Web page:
Probably the biggest news story of this decade was the downfall of Hollywood movie mogul Harvey Weinstein, the meteoric rise of the ‘Me Too’ movement, and the snowballing effect towards increased awareness of sexual harassment and sexual assault in today’s society.
But another part of this story is how it got out to the public, which is basically thanks to the diligent, old-school journalistic efforts of Jodi Kantor and Megan Twohey of the The New York Times, and Ronan Farrow of NBC.
If this story sounds like it took a page from “All the President’s Men”, at first glance, you would be right about that assessment. The only difference is – especially in Ronan Farrow’s case – that while Bob Woodward and Carl Bernstein were facing plenty of skepticism from other major newspapers including the editors of The Washington Post, it was the faith of the Post’s editor-in -chief, the late Ben Bradlee, to pursue the story at whatever the cost, and for their efforts, their collaborative articles broke open the Watergate scandal and led to the resignation of then-U.S. President Richard Nixon in 1974.
Regarding Farrow, as he was gathering more and more damaging information about Harvey Weinstein from many of his sexual assault victims and other anonymous sources, a number of his bosses at NBC and MSNBC became reluctant to air the story, caving into fear and intimidation of what kind of wrath Weinstein could bring about if the story became public; to make a long story short, NBC killed the story and didn’t renew Farrow’s contract.
This could have been the end of the story as such. However, like Ben Bradlee, it took the faith of David Remnick, the editor-in-chief of The New Yorker magazine, to publish Farrow’s story without fear of consequence. The after effects of his story spread like wildfire, not only for Harvey Weinstein, but also for other visible personalities like Bill Cosby, Matt Lauer, Charlie Rose, Louis C.K. and to an extent, Donald Trump.
To find out how Ronan Farrow used journalism to such a devastating effect to break years of silence and shame – and the feverish efforts employed to quash the story and cover-up Weinstein’s indiscretions — definitely check out his hard-hitting account in Catch and Kill.
Just like All The President’s Men, Catch and Kill (which is a phrase referring to the actions the National Enquirer took to quell controversial stories that involved close friends of publisher David Pecker, in which the whistle blower would be paid a substantial amount of money, and subsequently, the story in question would never appear in the paper) chronicles Farrow’s step-by-step journalistic methodology on how he exposed a long hidden secret; in this case, it’s Harvey Weinstein being exposed as a sexual predator throughout his most successful period as a Hollywood movie producer, and how he used young female models and actresses as the bait, promising career advances if they acquiesced, or ruination if they resisted.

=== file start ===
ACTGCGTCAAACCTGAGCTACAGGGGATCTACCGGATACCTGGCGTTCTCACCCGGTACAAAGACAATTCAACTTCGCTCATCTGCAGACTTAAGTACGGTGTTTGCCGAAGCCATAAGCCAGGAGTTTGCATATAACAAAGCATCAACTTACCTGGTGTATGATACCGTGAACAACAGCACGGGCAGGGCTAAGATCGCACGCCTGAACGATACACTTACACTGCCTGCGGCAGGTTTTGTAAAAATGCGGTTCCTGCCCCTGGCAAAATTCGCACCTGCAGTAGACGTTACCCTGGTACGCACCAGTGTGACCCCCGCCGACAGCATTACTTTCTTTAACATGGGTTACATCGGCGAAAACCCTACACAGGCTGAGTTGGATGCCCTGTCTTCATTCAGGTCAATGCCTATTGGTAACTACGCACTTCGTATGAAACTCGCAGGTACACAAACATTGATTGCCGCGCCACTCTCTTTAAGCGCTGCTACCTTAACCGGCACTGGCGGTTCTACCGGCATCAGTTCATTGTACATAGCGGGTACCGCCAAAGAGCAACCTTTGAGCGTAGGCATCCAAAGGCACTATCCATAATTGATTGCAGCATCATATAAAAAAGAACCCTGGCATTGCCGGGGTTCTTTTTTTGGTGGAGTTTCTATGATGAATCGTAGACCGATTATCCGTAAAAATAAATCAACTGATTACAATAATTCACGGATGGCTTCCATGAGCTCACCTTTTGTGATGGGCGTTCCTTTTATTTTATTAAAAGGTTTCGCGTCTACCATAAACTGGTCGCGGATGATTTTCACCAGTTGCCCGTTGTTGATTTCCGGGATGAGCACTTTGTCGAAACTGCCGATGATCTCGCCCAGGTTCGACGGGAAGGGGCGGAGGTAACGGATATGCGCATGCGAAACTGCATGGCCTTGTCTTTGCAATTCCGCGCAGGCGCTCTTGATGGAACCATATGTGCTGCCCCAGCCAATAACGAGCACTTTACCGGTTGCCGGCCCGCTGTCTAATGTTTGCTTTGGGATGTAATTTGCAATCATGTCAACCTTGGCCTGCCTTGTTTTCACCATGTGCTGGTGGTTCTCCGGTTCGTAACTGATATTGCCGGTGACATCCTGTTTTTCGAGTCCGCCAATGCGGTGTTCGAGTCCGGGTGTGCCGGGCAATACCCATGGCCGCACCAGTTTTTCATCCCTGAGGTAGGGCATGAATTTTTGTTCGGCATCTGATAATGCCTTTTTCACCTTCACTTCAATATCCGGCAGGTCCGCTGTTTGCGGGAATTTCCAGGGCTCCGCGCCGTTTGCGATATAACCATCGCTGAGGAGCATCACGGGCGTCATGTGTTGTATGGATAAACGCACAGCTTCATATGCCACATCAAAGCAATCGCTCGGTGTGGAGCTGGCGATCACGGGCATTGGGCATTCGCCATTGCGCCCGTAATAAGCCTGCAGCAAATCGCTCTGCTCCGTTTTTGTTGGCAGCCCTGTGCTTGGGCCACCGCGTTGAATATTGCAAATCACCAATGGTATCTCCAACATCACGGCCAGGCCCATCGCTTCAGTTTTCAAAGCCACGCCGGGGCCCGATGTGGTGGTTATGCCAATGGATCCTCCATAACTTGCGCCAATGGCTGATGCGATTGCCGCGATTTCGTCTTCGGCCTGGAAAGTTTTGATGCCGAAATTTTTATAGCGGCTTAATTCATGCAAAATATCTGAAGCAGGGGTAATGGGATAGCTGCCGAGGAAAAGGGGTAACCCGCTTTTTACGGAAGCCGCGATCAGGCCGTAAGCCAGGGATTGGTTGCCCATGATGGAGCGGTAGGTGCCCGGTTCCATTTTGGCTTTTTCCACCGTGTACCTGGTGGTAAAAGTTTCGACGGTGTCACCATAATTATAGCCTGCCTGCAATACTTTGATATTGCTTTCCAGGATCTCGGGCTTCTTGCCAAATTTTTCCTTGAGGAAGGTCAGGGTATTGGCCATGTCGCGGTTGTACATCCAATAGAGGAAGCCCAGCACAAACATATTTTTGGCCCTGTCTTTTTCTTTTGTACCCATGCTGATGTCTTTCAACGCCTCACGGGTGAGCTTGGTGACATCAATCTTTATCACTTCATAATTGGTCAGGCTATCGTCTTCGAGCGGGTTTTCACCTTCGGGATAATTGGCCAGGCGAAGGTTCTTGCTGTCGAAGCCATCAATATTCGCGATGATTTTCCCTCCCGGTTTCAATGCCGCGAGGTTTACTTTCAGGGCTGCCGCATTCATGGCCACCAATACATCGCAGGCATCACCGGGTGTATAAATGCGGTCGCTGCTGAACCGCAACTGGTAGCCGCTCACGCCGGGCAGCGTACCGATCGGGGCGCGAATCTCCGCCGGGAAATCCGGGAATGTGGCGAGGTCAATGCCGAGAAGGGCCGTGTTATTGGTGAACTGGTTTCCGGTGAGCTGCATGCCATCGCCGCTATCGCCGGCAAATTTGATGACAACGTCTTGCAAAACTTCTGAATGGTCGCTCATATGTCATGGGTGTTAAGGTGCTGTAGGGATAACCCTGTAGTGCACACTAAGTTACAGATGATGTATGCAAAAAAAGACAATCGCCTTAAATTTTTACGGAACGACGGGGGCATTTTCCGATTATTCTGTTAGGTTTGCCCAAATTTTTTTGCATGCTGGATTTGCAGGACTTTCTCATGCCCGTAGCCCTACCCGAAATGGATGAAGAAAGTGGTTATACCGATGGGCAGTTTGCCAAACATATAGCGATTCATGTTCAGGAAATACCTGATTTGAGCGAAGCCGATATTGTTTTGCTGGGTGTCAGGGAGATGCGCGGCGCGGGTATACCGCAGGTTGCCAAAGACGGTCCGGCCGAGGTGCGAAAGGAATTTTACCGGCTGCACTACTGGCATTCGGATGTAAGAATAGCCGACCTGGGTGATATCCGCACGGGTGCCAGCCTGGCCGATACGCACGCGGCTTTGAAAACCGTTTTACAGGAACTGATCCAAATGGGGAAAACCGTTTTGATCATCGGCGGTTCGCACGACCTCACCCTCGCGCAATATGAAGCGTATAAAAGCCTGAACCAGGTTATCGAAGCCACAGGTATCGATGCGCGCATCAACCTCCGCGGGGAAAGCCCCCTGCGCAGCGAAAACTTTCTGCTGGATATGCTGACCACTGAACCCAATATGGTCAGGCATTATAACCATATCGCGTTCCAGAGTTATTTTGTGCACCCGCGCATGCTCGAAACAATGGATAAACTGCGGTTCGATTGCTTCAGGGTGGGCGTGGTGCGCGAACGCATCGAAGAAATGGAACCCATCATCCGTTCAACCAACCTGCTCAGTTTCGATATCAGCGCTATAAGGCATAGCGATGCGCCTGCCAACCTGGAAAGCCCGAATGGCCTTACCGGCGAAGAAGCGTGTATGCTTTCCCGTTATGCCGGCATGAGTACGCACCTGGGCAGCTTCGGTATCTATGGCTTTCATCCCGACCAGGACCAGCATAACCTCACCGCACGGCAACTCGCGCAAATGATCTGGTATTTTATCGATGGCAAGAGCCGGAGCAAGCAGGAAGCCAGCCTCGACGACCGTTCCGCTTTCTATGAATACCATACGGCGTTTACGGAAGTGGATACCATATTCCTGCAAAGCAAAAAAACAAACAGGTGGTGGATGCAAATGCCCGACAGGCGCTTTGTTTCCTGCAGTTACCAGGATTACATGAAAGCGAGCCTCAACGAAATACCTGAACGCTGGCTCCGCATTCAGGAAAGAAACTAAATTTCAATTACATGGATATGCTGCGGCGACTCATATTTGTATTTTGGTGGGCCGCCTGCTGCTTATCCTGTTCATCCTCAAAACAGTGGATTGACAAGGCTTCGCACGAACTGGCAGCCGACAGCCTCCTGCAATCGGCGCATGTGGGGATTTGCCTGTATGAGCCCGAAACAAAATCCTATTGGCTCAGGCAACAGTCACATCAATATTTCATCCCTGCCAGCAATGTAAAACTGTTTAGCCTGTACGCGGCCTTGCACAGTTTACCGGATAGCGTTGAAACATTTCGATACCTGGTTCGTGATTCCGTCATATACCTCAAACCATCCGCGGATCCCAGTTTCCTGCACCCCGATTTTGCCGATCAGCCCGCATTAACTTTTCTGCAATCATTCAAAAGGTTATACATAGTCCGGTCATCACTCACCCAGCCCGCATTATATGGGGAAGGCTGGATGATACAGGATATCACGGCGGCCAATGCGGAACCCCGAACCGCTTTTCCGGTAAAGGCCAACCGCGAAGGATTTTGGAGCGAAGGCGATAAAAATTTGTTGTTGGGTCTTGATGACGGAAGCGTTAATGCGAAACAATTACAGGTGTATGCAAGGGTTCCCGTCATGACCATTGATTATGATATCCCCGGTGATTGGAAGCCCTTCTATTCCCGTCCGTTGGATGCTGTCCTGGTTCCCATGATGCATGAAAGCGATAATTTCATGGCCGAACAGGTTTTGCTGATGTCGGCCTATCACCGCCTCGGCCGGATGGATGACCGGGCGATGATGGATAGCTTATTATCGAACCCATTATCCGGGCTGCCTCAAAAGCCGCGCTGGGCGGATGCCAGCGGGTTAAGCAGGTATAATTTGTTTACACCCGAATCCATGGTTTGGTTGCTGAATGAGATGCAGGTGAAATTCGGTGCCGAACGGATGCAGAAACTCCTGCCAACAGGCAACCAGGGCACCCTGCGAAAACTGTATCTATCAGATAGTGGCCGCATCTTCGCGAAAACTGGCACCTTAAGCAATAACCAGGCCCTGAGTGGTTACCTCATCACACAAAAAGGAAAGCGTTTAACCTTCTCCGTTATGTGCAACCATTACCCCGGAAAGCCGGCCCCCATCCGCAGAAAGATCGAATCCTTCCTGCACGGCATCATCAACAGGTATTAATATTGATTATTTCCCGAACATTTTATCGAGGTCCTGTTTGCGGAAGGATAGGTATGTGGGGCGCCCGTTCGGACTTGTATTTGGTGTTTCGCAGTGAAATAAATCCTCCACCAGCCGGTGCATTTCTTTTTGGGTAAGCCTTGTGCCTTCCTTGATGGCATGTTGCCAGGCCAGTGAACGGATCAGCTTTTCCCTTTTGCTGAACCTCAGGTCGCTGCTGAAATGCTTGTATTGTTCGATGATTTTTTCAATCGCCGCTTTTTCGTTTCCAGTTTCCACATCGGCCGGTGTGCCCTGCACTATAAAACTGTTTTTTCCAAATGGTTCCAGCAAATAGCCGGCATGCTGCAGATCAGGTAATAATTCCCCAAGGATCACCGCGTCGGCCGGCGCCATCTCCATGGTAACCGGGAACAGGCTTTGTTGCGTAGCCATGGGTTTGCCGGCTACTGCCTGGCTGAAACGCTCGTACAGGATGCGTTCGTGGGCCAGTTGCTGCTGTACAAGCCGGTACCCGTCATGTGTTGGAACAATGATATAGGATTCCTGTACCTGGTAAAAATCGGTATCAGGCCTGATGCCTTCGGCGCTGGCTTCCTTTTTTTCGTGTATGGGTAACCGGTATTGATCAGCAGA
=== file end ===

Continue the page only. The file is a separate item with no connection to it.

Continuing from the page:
As well, he reveals the difficulties he had to try and convince many of Weinstein’s victims to go on the record and tell their respective stories of sexual abuse at the hands of Weinstein; the psychological wounds and the fear of reprisals still too fresh on their minds.
Farrow also recounts the consequences and the pressures he faced if he went ahead with this story, especially with the cabal-like methods Weinstein employed to try and suppress the story and discredit Farrow, which was exemplified in Weinstein’s relationship with the “Black Cube”, a secret black ops-type organization that specialized in dirty tricks that were similar to what the “plumbers” did during the height of the Watergate scandal.
And as an added bonus, the book describes in detail the sexual indiscretions of Matt Lauer (who believed in Farrow’s quest for truth in pursuing Weinstein), which eventually led to his abrupt termination as host of the Today Show in November of 2017. In another fine exercise of journalistic diligence, Farrow finally names Lauer’s accuser and describes in harrowing detail the blatant abuse of power Lauer used for his sexual satisfaction, regardless of the psychological trauma that continues to plague that NBC employee who had no choice but to cave into Lauer’s advances. It makes for rather shocking reading.
Catch and Kill is a vivid argument for why Ronan Farrow earned his Pulitzer Prize, and how his nonstop determination to seek the truth in a rather sordid affair ended up as a quest for justice for those who were terribly wronged and were silenced out of a sense of fear and retribution. It’s a stark example of journalism as more than a means of giving the people the right to know, but also provide a social conscience. This is required reading for aspiring journalists and anyone who really wants to know what was so wrong with this decade.
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